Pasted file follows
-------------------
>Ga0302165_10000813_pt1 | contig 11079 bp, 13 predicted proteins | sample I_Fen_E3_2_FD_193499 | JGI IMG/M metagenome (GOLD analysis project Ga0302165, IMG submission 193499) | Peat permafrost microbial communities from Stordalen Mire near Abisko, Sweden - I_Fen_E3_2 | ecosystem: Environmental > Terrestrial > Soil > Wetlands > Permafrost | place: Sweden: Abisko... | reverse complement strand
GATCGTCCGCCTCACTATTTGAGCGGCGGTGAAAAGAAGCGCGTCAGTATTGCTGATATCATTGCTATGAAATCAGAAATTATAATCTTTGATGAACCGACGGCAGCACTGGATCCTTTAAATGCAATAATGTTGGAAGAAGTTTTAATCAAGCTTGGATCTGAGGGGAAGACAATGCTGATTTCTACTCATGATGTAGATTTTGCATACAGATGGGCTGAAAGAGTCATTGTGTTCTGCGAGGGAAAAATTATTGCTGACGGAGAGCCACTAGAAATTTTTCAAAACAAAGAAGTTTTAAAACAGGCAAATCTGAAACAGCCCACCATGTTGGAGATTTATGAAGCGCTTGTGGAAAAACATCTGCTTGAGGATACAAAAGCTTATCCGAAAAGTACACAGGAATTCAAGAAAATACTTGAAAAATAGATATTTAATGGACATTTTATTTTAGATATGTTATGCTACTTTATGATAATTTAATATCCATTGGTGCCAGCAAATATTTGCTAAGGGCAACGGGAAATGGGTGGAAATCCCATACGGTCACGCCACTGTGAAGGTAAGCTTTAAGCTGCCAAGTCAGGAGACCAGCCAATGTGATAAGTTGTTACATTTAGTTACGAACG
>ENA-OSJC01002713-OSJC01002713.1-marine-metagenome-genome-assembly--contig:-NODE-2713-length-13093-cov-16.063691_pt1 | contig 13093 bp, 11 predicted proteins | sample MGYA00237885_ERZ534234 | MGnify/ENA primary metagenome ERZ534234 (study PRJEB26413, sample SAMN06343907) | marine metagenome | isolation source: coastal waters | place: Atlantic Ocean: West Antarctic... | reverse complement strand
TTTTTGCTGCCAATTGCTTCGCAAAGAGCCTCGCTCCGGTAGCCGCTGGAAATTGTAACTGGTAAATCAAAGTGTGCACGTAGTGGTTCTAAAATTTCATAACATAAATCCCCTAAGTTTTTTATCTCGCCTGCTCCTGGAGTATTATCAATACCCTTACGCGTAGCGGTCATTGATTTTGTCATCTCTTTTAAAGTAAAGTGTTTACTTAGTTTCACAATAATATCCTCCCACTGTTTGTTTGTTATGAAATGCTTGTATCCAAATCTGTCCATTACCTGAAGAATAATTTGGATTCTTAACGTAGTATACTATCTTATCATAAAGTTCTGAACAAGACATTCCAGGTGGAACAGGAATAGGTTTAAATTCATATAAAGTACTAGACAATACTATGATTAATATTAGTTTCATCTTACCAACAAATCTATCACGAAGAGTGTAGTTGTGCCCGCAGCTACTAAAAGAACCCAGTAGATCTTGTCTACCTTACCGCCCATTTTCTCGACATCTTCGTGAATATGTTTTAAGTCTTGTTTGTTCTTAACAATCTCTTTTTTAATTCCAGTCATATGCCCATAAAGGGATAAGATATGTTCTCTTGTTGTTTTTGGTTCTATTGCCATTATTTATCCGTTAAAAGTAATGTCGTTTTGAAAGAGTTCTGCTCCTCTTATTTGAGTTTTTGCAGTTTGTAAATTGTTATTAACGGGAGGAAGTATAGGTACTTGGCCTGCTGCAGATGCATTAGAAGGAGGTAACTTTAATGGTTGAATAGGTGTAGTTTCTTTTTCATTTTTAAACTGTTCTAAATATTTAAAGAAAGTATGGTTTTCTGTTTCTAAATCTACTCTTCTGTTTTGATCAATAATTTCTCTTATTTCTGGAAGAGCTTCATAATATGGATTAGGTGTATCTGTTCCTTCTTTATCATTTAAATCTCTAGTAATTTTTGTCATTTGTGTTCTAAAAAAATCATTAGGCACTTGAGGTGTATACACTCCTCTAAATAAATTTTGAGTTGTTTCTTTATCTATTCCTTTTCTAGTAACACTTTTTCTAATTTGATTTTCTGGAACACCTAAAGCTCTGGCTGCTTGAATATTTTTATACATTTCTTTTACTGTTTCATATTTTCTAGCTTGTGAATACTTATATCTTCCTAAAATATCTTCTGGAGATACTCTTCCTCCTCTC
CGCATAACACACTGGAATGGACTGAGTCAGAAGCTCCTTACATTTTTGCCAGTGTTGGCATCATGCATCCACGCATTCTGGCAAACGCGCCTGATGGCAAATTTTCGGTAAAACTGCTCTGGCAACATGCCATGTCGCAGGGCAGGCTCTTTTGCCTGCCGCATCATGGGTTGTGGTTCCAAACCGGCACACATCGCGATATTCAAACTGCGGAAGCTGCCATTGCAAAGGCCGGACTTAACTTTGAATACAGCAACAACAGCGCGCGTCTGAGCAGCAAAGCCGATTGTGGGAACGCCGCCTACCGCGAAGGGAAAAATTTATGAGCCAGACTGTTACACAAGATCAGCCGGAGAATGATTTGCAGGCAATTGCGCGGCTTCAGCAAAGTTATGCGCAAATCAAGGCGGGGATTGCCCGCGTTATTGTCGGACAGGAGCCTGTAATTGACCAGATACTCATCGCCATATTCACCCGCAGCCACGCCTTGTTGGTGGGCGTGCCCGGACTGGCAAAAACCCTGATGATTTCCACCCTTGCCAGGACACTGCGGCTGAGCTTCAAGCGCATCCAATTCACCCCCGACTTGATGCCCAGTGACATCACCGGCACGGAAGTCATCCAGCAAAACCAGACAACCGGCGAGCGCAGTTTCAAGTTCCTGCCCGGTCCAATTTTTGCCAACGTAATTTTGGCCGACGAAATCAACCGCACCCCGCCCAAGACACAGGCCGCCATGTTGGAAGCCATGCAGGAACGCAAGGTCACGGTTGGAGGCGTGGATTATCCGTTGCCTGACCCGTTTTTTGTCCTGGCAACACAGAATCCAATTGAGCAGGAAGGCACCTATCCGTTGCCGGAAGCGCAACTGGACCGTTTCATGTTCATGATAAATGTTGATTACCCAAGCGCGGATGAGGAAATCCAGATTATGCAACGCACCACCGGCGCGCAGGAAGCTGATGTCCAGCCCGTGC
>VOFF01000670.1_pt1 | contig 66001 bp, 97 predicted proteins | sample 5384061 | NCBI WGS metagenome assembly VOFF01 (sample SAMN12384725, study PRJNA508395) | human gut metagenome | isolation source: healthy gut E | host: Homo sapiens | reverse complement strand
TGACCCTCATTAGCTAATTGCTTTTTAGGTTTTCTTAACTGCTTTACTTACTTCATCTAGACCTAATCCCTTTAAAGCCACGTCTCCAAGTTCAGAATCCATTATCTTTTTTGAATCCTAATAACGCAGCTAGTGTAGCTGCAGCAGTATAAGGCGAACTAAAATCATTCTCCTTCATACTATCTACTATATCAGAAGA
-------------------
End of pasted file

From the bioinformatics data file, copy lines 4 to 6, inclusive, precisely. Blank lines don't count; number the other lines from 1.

TTTTTGCTGCCAATTGCTTCGCAAAGAGCCTCGCTCCGGTAGCCGCTGGAAATTGTAACTGGTAAATCAAAGTGTGCACGTAGTGGTTCTAAAATTTCATAACATAAATCCCCTAAGTTTTTTATCTCGCCTGCTCCTGGAGTATTATCAATACCCTTACGCGTAGCGGTCATTGATTTTGTCATCTCTTTTAAAGTAAAGTGTTTACTTAGTTTCACAATAATATCCTCCCACTGTTTGTTTGTTATGAAATGCTTGTATCCAAATCTGTCCATTACCTGAAGAATAATTTGGATTCTTAACGTAGTATACTATCTTATCATAAAGTTCTGAACAAGACATTCCAGGTGGAACAGGAATAGGTTTAAATTCATATAAAGTACTAGACAATACTATGATTAATATTAGTTTCATCTTACCAACAAATCTATCACGAAGAGTGTAGTTGTGCCCGCAGCTACTAAAAGAACCCAGTAGATCTTGTCTACCTTACCGCCCATTTTCTCGACATCTTCGTGAATATGTTTTAAGTCTTGTTTGTTCTTAACAATCTCTTTTTTAATTCCAGTCATATGCCCATAAAGGGATAAGATATGTTCTCTTGTTGTTTTTGGTTCTATTGCCATTATTTATCCGTTAAAAGTAATGTCGTTTTGAAAGAGTTCTGCTCCTCTTATTTGAGTTTTTGCAGTTTGTAAATTGTTATTAACGGGAGGAAGTATAGGTACTTGGCCTGCTGCAGATGCATTAGAAGGAGGTAACTTTAATGGTTGAATAGGTGTAGTTTCTTTTTCATTTTTAAACTGTTCTAAATATTTAAAGAAAGTATGGTTTTCTGTTTCTAAATCTACTCTTCTGTTTTGATCAATAATTTCTCTTATTTCTGGAAGAGCTTCATAATATGGATTAGGTGTATCTGTTCCTTCTTTATCATTTAAATCTCTAGTAATTTTTGTCATTTGTGTTCTAAAAAAATCATTAGGCACTTGAGGTGTATACACTCCTCTAAATAAATTTTGAGTTGTTTCTTTATCTATTCCTTTTCTAGTAACACTTTTTCTAATTTGATTTTCTGGAACACCTAAAGCTCTGGCTGCTTGAATATTTTTATACATTTCTTTTACTGTTTCATATTTTCTAGCTTGTGAATACTTATATCTTCCTAAAATATCTTCTGGAGATACTCTTCCTCCTCTC
CGCATAACACACTGGAATGGACTGAGTCAGAAGCTCCTTACATTTTTGCCAGTGTTGGCATCATGCATCCACGCATTCTGGCAAACGCGCCTGATGGCAAATTTTCGGTAAAACTGCTCTGGCAACATGCCATGTCGCAGGGCAGGCTCTTTTGCCTGCCGCATCATGGGTTGTGGTTCCAAACCGGCACACATCGCGATATTCAAACTGCGGAAGCTGCCATTGCAAAGGCCGGACTTAACTTTGAATACAGCAACAACAGCGCGCGTCTGAGCAGCAAAGCCGATTGTGGGAACGCCGCCTACCGCGAAGGGAAAAATTTATGAGCCAGACTGTTACACAAGATCAGCCGGAGAATGATTTGCAGGCAATTGCGCGGCTTCAGCAAAGTTATGCGCAAATCAAGGCGGGGATTGCCCGCGTTATTGTCGGACAGGAGCCTGTAATTGACCAGATACTCATCGCCATATTCACCCGCAGCCACGCCTTGTTGGTGGGCGTGCCCGGACTGGCAAAAACCCTGATGATTTCCACCCTTGCCAGGACACTGCGGCTGAGCTTCAAGCGCATCCAATTCACCCCCGACTTGATGCCCAGTGACATCACCGGCACGGAAGTCATCCAGCAAAACCAGACAACCGGCGAGCGCAGTTTCAAGTTCCTGCCCGGTCCAATTTTTGCCAACGTAATTTTGGCCGACGAAATCAACCGCACCCCGCCCAAGACACAGGCCGCCATGTTGGAAGCCATGCAGGAACGCAAGGTCACGGTTGGAGGCGTGGATTATCCGTTGCCTGACCCGTTTTTTGTCCTGGCAACACAGAATCCAATTGAGCAGGAAGGCACCTATCCGTTGCCGGAAGCGCAACTGGACCGTTTCATGTTCATGATAAATGTTGATTACCCAAGCGCGGATGAGGAAATCCAGATTATGCAACGCACCACCGGCGCGCAGGAAGCTGATGTCCAGCCCGTGC
>VOFF01000670.1_pt1 | contig 66001 bp, 97 predicted proteins | sample 5384061 | NCBI WGS metagenome assembly VOFF01 (sample SAMN12384725, study PRJNA508395) | human gut metagenome | isolation source: healthy gut E | host: Homo sapiens | reverse complement strand